“Five years ago, when he was a sophomore in high school, he came to me asking to take off school and have me drive him to a four-day concert in Boise,” she recalled. “Of course my first reaction was, ‘Are you kidding me?’

 

“But the previous year, Bill and I had gone to The Decemberists concert in Missoula for his birthday present. I realized then, while looking at the attendees, that this was the crowd for all the cool 1970s vintage we got in the store, but had no local market for.”

 

To get his mom on board, Bill started playing music from Treefort artists “in the morning while we were hanging out together,” she recalled. “One artist in particular, Sallie Ford, really caught my attention. So I agreed. It seemed like Treefort would be a perfect way to test the market for a different splinter of thrift.”

 

That first year, Cooper learned a few key lessons. Many of the bands had been touring for weeks — the South by Southwest festival in Austin, Texas, also falls in March — and didn’t have any socks. “So we offered free socks,” she said.

 

Indie bands also don’t have much money, “but they loved our product,” she said. “So we gave every band member we saw at the booth a free item to promote it to other bands and bring customers over. When we closed the booth up at night we left a couple of coats out for free in case late-night concertgoers are cold. And on the last day, any Treefort volunteer got a free item.”

 

These ideas worked. People came looking for the Closet’s pop-up shop. Band members autographed the Closet’s mannequin. As Cooper said, “Who knows how famous these bands, and our products, might become.” And the stories grew.

 

“Hey! My bandmate forgot to bring something warm to Treefort last year and I got him a FABULOUS crochet poncho, which I stole from him as soon as we got home,” wrote Maggie Morris, of Genders, a three-piece “fuzzed-out, dream pop band” from Portland, Ore. “I still wear it and get compliments on it and even wore it as a costume in a music video! Thanks for keeping us music kids looking freshhhh! XO.”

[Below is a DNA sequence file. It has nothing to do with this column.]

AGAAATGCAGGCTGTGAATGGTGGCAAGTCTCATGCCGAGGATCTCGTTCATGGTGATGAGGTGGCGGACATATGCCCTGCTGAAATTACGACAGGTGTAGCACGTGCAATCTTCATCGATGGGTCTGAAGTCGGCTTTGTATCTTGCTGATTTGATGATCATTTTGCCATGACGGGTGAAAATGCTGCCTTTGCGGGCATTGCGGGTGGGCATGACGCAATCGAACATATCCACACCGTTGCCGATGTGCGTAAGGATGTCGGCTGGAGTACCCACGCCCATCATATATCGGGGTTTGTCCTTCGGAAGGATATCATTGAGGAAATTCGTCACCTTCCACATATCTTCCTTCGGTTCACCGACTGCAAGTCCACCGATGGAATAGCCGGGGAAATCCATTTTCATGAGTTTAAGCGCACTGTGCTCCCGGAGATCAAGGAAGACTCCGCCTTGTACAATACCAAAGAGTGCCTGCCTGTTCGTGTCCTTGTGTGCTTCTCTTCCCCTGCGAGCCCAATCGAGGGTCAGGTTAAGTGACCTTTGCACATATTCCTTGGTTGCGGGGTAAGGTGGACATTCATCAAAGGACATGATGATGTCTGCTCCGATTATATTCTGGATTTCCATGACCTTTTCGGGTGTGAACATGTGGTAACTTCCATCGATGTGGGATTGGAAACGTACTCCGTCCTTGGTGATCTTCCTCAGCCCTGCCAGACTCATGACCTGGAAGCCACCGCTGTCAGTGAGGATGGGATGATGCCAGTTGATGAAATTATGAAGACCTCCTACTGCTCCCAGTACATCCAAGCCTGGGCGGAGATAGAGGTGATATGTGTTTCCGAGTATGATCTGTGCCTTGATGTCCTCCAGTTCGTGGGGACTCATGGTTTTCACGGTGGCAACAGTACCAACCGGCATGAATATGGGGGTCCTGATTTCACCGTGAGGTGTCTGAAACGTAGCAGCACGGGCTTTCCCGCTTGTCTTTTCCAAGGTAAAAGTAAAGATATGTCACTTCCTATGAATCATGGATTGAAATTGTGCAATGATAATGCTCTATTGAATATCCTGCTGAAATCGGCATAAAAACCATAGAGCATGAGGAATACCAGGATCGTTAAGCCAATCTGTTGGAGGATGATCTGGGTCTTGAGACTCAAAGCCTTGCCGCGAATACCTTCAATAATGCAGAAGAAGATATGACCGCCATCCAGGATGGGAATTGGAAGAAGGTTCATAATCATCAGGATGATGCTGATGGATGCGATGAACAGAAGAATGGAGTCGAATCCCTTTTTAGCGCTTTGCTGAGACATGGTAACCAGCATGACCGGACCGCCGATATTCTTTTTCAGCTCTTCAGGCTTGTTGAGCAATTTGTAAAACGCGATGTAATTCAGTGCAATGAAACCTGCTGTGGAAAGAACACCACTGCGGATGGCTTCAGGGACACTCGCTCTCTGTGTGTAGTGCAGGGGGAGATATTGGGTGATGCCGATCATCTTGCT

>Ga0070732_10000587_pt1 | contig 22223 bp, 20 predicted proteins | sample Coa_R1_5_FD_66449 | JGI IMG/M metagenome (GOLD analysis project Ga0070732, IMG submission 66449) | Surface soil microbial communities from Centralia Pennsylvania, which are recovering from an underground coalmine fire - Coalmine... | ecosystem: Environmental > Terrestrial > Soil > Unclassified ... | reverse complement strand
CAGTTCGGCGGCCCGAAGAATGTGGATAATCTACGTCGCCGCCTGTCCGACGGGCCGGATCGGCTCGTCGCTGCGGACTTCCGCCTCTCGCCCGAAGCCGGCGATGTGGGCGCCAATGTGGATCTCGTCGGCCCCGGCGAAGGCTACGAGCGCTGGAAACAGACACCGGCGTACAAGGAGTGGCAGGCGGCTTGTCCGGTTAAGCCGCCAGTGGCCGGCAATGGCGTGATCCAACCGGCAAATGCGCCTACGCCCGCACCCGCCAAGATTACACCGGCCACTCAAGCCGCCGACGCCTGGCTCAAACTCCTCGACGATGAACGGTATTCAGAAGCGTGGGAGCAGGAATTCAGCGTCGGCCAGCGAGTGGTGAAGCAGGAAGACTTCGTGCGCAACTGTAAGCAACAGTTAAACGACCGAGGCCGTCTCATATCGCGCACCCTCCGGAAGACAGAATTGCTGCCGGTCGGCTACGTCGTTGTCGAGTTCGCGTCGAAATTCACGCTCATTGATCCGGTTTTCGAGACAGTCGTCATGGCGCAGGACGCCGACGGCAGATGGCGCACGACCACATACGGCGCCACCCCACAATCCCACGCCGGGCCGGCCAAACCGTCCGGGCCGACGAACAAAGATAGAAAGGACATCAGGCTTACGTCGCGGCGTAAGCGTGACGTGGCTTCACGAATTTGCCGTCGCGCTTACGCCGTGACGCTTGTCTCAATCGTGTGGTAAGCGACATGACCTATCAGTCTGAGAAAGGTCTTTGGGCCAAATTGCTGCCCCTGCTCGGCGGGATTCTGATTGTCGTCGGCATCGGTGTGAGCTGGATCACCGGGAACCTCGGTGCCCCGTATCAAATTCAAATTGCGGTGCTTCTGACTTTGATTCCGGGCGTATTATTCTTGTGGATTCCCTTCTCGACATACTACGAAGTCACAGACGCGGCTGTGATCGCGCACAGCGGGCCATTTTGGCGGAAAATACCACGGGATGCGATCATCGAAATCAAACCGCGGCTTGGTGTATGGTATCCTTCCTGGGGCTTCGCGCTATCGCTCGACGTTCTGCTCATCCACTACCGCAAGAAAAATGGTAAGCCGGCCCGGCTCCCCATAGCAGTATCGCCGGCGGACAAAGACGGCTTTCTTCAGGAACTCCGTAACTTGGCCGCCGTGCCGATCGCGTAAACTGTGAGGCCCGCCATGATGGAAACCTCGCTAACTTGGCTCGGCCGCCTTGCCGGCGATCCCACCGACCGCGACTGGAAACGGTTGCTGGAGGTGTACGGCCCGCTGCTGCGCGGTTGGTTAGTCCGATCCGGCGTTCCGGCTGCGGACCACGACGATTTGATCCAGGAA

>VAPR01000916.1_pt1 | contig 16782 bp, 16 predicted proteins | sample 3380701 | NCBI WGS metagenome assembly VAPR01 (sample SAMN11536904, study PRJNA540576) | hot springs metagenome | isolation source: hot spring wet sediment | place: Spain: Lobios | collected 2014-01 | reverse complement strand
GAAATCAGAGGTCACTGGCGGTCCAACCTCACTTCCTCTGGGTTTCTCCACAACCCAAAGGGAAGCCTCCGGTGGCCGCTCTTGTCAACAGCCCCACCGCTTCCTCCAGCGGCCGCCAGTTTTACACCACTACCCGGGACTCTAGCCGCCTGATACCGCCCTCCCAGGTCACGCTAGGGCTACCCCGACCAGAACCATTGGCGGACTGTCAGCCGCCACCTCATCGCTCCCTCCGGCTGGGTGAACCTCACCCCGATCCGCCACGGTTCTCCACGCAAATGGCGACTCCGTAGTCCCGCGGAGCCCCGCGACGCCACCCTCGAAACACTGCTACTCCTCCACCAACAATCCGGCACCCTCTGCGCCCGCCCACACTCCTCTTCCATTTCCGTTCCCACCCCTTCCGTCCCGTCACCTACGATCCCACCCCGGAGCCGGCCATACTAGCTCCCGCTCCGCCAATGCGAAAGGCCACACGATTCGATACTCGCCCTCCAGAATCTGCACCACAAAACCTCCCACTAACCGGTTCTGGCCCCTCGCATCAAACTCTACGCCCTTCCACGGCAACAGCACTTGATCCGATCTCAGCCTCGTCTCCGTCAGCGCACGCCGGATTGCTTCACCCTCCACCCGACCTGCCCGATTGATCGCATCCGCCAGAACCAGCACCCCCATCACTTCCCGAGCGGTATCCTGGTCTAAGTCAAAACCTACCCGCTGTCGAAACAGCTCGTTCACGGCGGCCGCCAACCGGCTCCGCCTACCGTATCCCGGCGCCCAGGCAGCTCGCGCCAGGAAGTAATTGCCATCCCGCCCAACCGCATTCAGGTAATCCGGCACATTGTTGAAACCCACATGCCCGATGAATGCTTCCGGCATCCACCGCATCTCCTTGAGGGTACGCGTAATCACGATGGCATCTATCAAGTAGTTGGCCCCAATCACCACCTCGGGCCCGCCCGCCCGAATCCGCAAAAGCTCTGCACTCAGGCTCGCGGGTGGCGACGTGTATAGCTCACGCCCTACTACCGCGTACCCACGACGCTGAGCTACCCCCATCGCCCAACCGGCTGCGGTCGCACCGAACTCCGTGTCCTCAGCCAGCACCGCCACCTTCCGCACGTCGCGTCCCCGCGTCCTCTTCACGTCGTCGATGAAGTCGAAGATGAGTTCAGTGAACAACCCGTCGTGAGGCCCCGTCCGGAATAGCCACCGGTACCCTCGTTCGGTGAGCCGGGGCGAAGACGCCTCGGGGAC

As the festival has "morphed from quirky music festival to consuming community event” over the years, growing from 137 bands in 2012 to 411 this year, it’s also become known for its “personable close-knit vibe.” And the Closet’s mobile store has evolved right along with it.

 

“We've developed relationships with the bands, fans and promoters we see over and over again,” said Closet CEO Caron Cooper. “Repeat customers come up to us and say things like, ‘Hey, remember me? I bought the moonboots last year.’ Or ‘I wore those shoes around Europe.’ And there are folks in bands that ask me about Bill when he's not there because they've watched him grow up.”

 

To see just what the Closet takes to Treefort, stop by the Livingston thrift store and have a look at the DRW rack. But do it soon, the whole thing goes on the road next week!

Excerpts from the Closet’s Treefort guestbook:

 

“Wooden Indian Burial Ground says hello! Thanks for being rad!”

 

“Bought my first snap-shirt two or three years ago at Treefort — get tons of compliments — tell them all I got it from the best thrift store in Park County. Thanks, Rich.”

 

“I got a pair of shoes here a few years ago, they ended up being my favorite shoes. I traveled all over Europe in those. Thank you! - Jackie Hutchens”

 

“Receipt: Duncan from Scam Dunk took a giant stripey button down (short sleeve). Thanks!”